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Re: Using an image map for long described image links [Was: Revert Request]

From: Matthew Turvey <mcturvey@gmail.com>
Date: Thu, 2 Feb 2012 19:45:25 +0000
Message-ID: <CAFp5+AqYHkOidpe9r5Hir3_EY5s7tqvUcMeysmdjxhuLKP-rNg@mail.gmail.com>
To: John Foliot <john@foliot.ca>
Cc: Benjamin Hawkes-Lewis <bhawkeslewis@googlemail.com>, Leif Halvard Silli <xn--mlform-iua@xn--mlform-iua.no>, Silvia Pfeiffer <silviapfeiffer1@gmail.com>, Laura Carlson <laura.lee.carlson@gmail.com>, Sam Ruby <rubys@intertwingly.net>, Paul Cotton <Paul.Cotton@microsoft.com>, Maciej Stachowiak <mjs@apple.com>, HTML WG <public-html@w3.org>
On 2 February 2012 04:44, John Foliot <john@foliot.ca> wrote:
> Matthew Turvey wrote:
>>
>> I've already explained why I think a normal link on the image meets
>> these requirements:
>>
>> http://lists.w3.org/Archives/Public/public-html/2012Jan/0184.html
>
> ...and you have been repeatedly refuted on this simplistic claim.

By "these requirements" I'm referring to "the 3 key requirements" from
your previous message. Specifically:

> [...] the 3 key requirements of
> discoverability, choice to consume or not consume, and preservation of HTML
> structured content; requirements that using aria-describedby with hidden or
> off-screen content simply cannot deliver.

Note that I didn't suggest using aria-describedby with hidden or
off-screen content anywhere in my previous message, either.

> However, let's make this real:  On January 17th, 2011 Google celebrated the
> 50th Anniversary of John F. Kennedy's inaugural speech with one of their
> famous Google Doodles (seen here at the Internet Archive "WayBackMachine"
> http://web.archive.org/web/20110120204039/http://www.google.com/)
>
> On that day, clicking on the Doodle would take you to the following URL:
> http://www.google.com/search?q=John+F.+Kennedy+inaugural+address (please
> feel free to examine the source code at the above URL to verify this claim).
>
> Google also used the following code to actually insert the image into their
> home page:
>
>        <img alt="50th Anniversary of JFK&#39;s Inaugural Address"
> title="50th Anniversary of JFK&#39;s Inaugural Address" border=0 height=190
> src="...">
>
> Because the link that surrounded the image took you to the search page
> related to JFK's speech, the alt text was, for the most part correct.
>
> Sadly however, Google apparently doesn't think enough of the time, cost and
> effort they put into those famous doodles to bother sharing them with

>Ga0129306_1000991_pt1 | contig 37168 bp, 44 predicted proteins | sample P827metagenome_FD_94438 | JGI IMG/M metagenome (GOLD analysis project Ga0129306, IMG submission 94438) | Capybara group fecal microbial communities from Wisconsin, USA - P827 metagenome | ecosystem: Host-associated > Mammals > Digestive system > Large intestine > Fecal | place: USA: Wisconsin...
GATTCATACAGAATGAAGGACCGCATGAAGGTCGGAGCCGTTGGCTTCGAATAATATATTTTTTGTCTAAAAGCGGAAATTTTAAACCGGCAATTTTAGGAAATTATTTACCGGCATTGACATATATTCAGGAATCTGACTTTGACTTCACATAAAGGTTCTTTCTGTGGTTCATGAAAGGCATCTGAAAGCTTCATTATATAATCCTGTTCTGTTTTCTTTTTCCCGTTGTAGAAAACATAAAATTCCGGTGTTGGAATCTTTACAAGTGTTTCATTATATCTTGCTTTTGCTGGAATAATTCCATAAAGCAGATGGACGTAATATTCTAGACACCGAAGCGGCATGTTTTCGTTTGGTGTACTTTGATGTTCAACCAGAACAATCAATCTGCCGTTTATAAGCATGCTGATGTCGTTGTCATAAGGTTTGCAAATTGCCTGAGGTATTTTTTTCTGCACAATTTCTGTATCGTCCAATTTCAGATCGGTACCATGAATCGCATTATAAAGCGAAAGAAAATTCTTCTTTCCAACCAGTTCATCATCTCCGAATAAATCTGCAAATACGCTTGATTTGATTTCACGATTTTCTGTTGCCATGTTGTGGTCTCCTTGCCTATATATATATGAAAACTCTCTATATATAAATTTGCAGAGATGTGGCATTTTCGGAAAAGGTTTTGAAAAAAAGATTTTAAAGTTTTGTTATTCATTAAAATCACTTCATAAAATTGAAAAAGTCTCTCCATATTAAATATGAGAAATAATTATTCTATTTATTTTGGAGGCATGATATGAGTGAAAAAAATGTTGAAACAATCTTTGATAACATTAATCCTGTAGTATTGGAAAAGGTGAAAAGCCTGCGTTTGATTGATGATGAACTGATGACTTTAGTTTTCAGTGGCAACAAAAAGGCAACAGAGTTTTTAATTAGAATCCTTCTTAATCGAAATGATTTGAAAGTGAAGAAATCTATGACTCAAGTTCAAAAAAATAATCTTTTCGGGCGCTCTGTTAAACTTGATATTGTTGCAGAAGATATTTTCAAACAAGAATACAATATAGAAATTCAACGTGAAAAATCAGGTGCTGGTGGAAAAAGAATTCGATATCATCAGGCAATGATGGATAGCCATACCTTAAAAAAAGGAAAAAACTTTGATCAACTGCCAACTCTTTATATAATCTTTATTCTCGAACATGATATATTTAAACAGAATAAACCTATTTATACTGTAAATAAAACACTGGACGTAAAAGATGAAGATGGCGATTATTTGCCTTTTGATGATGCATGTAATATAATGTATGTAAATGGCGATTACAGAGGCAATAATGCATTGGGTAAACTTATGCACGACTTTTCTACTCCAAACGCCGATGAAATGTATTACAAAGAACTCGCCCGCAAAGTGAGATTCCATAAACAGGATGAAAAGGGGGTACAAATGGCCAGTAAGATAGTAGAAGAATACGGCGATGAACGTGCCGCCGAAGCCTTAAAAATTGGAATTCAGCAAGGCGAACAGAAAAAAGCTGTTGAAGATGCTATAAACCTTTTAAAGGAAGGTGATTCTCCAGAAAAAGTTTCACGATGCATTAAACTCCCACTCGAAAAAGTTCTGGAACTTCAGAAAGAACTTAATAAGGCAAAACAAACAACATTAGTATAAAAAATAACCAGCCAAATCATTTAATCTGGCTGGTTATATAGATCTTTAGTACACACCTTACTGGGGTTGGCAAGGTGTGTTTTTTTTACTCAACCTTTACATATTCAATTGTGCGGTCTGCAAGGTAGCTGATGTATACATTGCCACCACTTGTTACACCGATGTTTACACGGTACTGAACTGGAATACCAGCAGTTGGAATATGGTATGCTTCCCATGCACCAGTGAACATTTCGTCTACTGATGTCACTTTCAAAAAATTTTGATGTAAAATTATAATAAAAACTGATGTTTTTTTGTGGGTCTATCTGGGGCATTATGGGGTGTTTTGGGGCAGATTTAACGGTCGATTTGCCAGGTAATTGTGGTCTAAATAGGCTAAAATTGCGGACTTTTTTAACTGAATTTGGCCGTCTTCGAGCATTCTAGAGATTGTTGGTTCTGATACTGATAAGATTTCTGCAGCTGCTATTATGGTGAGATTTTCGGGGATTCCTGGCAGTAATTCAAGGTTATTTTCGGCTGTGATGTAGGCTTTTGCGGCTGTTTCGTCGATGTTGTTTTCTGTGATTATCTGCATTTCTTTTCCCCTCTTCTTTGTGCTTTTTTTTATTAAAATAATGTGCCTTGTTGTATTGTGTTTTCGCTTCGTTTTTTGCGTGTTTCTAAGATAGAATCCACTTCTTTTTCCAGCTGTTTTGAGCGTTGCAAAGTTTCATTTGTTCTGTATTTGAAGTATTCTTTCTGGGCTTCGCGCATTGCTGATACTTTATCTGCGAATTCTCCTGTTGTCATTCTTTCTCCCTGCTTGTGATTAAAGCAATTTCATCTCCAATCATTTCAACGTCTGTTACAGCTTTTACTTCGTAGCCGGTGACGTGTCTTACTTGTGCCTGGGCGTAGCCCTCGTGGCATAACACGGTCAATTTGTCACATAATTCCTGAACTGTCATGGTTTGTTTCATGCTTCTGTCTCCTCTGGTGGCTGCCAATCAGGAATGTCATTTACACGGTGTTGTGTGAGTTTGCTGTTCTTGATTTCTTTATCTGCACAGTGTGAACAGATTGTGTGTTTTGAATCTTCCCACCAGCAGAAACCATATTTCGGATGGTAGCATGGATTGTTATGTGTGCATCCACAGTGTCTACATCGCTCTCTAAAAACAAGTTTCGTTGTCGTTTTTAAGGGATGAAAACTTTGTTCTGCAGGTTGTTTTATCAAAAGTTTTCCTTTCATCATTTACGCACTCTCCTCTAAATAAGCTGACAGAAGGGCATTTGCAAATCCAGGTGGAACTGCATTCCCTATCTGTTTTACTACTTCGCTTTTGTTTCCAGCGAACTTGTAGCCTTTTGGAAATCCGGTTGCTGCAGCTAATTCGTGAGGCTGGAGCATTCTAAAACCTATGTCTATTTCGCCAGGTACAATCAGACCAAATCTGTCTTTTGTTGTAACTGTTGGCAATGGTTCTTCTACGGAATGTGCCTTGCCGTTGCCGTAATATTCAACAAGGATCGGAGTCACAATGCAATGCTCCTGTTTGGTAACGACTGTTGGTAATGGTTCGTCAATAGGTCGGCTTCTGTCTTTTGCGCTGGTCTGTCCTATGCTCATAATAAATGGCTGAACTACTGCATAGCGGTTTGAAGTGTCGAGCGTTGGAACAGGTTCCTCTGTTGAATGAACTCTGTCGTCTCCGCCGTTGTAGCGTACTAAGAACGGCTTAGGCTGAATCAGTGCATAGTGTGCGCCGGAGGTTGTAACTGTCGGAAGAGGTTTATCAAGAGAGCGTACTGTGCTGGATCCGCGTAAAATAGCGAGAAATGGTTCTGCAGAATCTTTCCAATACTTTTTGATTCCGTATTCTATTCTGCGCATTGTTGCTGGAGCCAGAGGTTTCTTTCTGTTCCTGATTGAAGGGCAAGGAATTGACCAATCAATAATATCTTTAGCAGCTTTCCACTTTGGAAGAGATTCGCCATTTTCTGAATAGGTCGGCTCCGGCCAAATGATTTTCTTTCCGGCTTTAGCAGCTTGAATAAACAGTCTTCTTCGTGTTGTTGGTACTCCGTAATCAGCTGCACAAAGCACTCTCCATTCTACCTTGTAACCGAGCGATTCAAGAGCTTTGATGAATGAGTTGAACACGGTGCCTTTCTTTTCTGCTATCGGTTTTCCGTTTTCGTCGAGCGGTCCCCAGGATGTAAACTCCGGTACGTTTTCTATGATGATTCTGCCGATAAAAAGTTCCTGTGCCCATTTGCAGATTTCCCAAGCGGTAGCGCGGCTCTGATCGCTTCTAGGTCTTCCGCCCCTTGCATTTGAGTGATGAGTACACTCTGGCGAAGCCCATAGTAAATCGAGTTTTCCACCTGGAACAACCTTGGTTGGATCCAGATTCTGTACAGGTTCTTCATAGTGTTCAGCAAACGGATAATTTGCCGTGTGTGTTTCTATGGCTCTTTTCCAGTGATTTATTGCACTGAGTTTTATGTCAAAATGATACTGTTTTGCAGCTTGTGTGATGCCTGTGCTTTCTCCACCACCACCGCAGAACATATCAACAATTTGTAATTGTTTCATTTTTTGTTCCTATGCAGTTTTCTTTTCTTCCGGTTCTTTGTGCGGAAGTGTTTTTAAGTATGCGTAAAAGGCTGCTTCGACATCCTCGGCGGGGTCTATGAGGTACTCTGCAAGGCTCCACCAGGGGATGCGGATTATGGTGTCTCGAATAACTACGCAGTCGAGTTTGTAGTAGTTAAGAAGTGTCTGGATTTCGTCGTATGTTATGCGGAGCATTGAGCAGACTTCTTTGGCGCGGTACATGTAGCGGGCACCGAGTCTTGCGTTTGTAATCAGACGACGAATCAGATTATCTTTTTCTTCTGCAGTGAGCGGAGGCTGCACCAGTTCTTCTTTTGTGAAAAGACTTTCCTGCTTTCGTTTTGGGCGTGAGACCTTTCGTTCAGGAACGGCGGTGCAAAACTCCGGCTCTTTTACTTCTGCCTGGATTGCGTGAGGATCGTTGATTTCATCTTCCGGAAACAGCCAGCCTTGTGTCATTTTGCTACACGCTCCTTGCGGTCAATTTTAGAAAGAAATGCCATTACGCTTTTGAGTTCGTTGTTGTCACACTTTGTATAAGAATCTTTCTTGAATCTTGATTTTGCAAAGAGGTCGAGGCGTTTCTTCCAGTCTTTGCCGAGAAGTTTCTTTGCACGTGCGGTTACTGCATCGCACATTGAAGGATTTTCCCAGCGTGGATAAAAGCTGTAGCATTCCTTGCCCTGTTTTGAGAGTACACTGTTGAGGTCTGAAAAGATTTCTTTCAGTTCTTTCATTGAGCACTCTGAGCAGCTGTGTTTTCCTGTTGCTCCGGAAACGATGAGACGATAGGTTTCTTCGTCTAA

> non-sighted users. If they did, they could have provided a long description
> similar to the following:
>
>        <p>Today's Google Doodle continues on the tradition of providing
> alternatives to the traditional G O O G L E logo on the home page. The
> letter G is an ASCII rendition of the G made from numerous words taken from
> <a
> href="http://www.americanrhetoric.com/speeches/jfkinaugural.htm"><abbr>JFK</
> abbr>'s Inaugural Speech</a>, arranged to form the actual letter. Some of
> the key blue words in this letter are ask, what, nation, citizens, greater,
> light, deeds and devotion, all in random order. The first O is composed of a
> similar set of words in red, with key words including you, can, do, globe,
> effort, progress, now and fruitful. The second O again follows this pattern,
> with orange key words including hope, anew, for, peace, help and truly. </p>
>
>        <p>The traditional lower case G is here a blue likeness of
> <abbr>JFK</abbr> himself. At first it, it appears to be a charcoal or pencil
> sketch, but on closer inspection you notice that it too is in fact an ASCII
> artwork, again using key words taken from <abbr>JFK</abbr>'s speech. Few
> actual words are discernible however. The final 2 letters, a green L and red
> E are again created using key words: the L containing your, unite, renew,
> pledge, deeds, and the E containing country, who, tap, sides, both for and
> your.</p>
>
>
> If this prose was put on a separate web page (JFK_doodle.html) how would you
> link it to the doodle?
>
> 1) You can't just simply make a "normal link" as you suggest, as the linking
> function is already reserved for the search result page. This is not some
> "made-up" use case, this is a real world, actual demonstration of the need,
> on arguably one of the most visited web pages on the internet.
>
> 2) You couldn't just park it off screen somewhere, or 'hide' if with
> @hidden, and then link to it with aria-describedby because:
>
>        a) You would lose both the hyperlink to the actual speech, as well
> as the semantic markup of <abbr>, as both would be flattened to string text.
>
>        b) If somehow you could overcome the flattening-to-string-text
> problem, to activate the hyperlink you must put tab-focus on the link - how
> do you focus on something that is hidden? And what of sighted users,
> (perhaps using a tool such as ZoomText Magnifier/Reader, which is both a
> screen reader and screen magnifier -
> http://www.aisquared.com/zoomtext/more/zoomtext_magnifier_reader/) who would
> hit the tab key and not see a visible tab focus (failing WCAG 2.4.7 Focus
> Visible: Any keyboard operable user interface has a mode of operation where